Friday 13 October 2017

Going Underground: Art that explores the development of Crossrail

The location for North Greenwich Station

Abstract Art and Engineering

In the summer of 1996 I had a summer job on the Jubilee Extension Line doing general manual work. I don’t think I fully realise then what I was working on in relation to the scale and ambition of the project. At the time it was probably one of the biggest infrastructure projects in the UK. I just viewed it as another summer job to get by before heading of to University.

Groundwork at North Greenwich Station

On the Extension Line I was part of a gang of men laying the miles and miles of cables that powered the tube lines from Stratford to North Greenwich. Although most of the stations were near completion by the time I arrived on site, North Greenwich Station was still a hole in the ground, leading down into the vast openness to where the new platforms were located. There was no physical station above ground at this stage so temporary stairs constructed from scaffolding poles and boards made access to the platforms and tunnels.

As you started to descend, the magnificence of the space and its engineering was clearly on display partly down to the fact that the wall panels had not been installed at this point. I could see the rawness of the materials which was used in the construct of the shaft leading down onto the platforms, and from there into the tunnels. You could see the steel and concrete lining which stopped the tons of London clay from collapsing into the shaft and tunnels. I could see every nut and bolt that held everything into place, and every cable of every size that powered every machine and piece of equipment. Below my feet on the temporary stairs I could see the service locomotives moving in and out with materials and equipment; one of which was ours, used to carry the copper power cable to be rolled out along the walls of the tunnels. Working with the cable pulling gang meant I was able to walk the newly constructed tunnels that went under the Thames River.

Although there was a good 20 years between the completion of the Jubilee Extension and the start of Crossrail those memories are still clear in my head. So when it was announced that Crossrail was finally going ahead, this got me a bit excited. I thought this could be my opportunity to use my experience on the Jubilee Extension Line to explore new ideas for artwork around Crossrail. I used my networks and contacts ( and within a couple of weeks I was able to get some surplus materials, distant for the scrap yard. In addition I was given a short tour of one of the sites used to construct the Crossrail Tunnel in East London. This gave me an insight into aspects of the engineering methods and materials used in its construction.
Some of the surplus materials used in the construction of Crossrail
Once I had the materials back in my studio I didn’t really have a clear idea in how I was going to set about creating a sculpture/sculptures. But the one thing I did have in mind was that I wanted to create something that wasn’t my typical format (which was a wall mounted sculptures).  It had to be freestanding, and reflect the aesthetics of the engineering of the tunnels of Crossrail. Because the materials I got from Crossrail , 36 cm long galvanized screw bolts and wood for shuttering were finite I had to develop an idea that utilised what I had at hand. I assembled different shaped and sized wood sections to create the lower part of the sculpture. Once the substructure was made I began to carve into it in order to create an organic feel, and a sense of movement.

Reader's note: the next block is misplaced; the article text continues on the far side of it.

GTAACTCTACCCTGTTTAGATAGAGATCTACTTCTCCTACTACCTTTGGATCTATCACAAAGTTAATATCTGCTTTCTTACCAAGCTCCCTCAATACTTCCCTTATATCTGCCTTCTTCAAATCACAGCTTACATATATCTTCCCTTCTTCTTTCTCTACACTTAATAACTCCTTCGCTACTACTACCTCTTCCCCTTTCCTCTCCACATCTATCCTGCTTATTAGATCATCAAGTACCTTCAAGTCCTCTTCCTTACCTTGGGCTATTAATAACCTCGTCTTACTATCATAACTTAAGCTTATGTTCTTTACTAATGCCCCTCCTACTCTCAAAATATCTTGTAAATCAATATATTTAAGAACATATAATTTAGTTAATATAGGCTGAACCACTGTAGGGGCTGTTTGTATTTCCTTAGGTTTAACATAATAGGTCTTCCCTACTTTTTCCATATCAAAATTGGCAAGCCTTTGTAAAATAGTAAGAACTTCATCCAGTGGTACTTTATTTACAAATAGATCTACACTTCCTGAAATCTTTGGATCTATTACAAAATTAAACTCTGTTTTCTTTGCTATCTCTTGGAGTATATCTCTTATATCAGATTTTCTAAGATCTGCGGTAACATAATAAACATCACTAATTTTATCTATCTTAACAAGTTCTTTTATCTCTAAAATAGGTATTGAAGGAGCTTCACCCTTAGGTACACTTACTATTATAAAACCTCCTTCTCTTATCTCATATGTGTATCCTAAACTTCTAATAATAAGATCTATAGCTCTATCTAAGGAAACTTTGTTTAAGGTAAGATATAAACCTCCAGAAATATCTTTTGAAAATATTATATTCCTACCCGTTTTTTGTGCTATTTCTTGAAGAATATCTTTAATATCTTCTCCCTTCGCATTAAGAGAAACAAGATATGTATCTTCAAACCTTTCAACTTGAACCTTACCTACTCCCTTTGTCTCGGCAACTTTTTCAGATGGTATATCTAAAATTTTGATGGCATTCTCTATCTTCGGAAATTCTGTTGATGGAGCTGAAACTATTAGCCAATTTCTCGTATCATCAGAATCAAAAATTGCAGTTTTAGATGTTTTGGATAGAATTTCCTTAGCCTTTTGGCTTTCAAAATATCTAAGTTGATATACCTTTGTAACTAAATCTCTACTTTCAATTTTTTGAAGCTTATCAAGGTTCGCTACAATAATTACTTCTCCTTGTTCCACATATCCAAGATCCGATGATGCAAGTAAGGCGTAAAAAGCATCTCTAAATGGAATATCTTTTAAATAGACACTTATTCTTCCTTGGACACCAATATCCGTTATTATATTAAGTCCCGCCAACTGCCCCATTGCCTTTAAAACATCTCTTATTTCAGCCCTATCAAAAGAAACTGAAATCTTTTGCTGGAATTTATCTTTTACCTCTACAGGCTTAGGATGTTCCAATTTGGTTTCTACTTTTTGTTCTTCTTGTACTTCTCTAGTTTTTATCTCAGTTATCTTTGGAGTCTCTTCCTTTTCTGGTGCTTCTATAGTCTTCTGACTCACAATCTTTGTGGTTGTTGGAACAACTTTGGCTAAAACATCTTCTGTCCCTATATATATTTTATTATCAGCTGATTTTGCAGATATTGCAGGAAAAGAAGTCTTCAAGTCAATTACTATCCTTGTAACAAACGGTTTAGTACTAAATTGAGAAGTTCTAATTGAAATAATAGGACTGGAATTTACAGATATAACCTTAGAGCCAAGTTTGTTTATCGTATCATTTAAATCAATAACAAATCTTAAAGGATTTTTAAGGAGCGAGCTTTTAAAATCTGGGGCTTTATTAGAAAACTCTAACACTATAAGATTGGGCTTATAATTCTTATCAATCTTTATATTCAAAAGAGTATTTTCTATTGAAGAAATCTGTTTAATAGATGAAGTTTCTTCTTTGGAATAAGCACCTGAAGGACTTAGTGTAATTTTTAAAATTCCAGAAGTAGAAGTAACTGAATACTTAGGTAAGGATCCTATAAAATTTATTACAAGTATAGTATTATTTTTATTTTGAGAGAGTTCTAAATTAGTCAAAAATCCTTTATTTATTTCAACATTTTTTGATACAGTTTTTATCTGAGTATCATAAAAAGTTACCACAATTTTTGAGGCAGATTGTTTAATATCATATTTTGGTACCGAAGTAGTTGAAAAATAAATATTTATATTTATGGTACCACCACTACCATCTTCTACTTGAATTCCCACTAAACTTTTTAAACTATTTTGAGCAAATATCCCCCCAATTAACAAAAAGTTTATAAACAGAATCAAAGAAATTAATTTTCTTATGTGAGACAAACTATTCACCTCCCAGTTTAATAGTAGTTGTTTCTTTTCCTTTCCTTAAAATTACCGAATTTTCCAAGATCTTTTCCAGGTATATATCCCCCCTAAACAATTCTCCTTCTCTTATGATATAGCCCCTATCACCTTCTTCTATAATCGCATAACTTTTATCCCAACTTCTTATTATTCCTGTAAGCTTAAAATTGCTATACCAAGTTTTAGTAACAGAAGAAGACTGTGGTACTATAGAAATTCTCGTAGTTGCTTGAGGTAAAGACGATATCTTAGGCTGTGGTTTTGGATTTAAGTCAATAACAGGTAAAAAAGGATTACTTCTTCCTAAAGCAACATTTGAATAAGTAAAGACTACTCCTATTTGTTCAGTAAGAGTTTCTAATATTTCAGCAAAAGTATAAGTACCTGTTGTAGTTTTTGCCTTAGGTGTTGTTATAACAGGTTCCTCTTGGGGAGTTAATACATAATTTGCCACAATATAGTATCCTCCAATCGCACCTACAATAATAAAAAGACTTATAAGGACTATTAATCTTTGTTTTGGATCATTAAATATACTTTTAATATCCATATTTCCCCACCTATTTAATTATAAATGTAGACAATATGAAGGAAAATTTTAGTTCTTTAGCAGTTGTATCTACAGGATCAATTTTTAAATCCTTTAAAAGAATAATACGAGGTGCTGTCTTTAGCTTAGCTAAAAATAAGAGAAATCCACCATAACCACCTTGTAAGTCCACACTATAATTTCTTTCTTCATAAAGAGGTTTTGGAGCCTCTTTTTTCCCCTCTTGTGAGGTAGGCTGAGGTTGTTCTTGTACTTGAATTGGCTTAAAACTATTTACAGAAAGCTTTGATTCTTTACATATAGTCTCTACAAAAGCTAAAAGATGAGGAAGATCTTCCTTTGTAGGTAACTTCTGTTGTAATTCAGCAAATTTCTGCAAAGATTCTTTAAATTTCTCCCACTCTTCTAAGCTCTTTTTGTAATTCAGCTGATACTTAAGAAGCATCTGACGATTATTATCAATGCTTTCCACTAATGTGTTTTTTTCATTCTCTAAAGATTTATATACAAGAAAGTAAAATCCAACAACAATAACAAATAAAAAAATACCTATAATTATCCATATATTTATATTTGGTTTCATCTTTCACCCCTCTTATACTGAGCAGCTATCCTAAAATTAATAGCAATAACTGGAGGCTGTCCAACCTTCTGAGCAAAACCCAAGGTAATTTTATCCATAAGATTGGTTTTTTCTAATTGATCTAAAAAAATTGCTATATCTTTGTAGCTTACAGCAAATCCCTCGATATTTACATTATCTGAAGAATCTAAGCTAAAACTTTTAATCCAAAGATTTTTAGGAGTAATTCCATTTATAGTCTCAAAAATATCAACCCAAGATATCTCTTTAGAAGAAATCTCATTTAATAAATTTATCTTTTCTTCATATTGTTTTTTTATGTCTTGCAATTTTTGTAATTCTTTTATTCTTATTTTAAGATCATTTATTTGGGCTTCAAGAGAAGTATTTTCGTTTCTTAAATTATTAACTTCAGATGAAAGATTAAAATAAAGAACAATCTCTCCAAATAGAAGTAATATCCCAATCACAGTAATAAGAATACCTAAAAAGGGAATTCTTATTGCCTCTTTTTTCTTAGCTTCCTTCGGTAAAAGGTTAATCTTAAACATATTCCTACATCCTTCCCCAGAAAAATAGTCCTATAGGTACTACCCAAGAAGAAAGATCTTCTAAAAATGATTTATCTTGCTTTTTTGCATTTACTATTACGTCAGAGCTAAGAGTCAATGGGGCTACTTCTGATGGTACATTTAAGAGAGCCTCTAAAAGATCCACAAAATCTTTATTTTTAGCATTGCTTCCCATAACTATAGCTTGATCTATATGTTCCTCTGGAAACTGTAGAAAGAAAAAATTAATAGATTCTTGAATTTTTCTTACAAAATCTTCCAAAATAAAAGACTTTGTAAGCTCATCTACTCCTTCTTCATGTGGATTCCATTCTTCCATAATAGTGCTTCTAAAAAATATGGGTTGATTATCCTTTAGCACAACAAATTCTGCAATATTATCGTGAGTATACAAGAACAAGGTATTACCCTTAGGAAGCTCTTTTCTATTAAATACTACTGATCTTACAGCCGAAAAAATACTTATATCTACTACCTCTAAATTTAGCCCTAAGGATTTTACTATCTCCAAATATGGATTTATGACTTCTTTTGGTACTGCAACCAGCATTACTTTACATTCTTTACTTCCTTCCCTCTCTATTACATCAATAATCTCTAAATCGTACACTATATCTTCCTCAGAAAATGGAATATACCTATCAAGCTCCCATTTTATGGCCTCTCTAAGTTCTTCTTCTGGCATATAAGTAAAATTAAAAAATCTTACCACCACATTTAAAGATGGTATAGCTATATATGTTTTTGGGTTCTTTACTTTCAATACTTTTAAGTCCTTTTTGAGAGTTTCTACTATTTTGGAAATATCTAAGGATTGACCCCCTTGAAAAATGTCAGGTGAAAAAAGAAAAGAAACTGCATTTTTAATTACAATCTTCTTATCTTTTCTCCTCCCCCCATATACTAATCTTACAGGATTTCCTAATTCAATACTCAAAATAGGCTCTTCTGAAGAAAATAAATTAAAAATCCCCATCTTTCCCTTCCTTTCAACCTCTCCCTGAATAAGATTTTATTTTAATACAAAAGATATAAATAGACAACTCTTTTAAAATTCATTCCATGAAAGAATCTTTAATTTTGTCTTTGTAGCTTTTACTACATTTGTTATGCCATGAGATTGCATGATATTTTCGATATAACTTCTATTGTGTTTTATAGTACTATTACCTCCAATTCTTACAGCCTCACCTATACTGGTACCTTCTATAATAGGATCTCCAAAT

Me caving the lower part of the sculpture
The 36 cm bolts were interesting objects to play around with, to physically try and bring the bolts to together to create the form I wanted? As the plinth was now very organic in shape, I wanted to continue this feel with the construction of the bolts.

The beginnings of the substructure

Experimenting with the 36 cm bolts
One of the technical issues I was starting to understand from the outset was the issue of physics. Because each bolt was quite heavy I had to keep in my mind literally the balance between, height, angle and area, to ensure the final artwork was well constructed and stayed upright. Because I didn’t want to create a sculpture that was straight up and down, but something that came swooping out at an angle to create that organic feel, I had to implement an element of physics and engineering. Apart from the materials I was using, this is were the engineering of Crossrail and my art started to really come together. The engineering term, cantilever was never far from my mind when constructing the sculpture.

Although the final artwork could be described as abstract in form, every aspect of it was planned and considered. The materials didn’t necessarily allow you to make to many happy mistakes because of the technical requirements of making it physically stay up and secure. It was also important to create something that was clearly artistic rather than something that was purely engineered.

Although I approached this project as a bit of an experiment, by the end of the process I managed too achieve something more than that. I managed to create a freestanding sculpture that incorporated many technical skills, combining engineering and art into a single piece of artwork. Aesthetically the sculpture works were it manages to celebrate the materials and its connection to one of the biggest infrastructure projects in Europe, Crossrail. With this sculpture completed I am now looking forward to producing my next series of sculptures using materials from Crossrail.

View of the final sculpture
I would like to say thanks to Brendan Morahan and Tim Fitch from Invennt who were a great support to me on this project.

After The Fire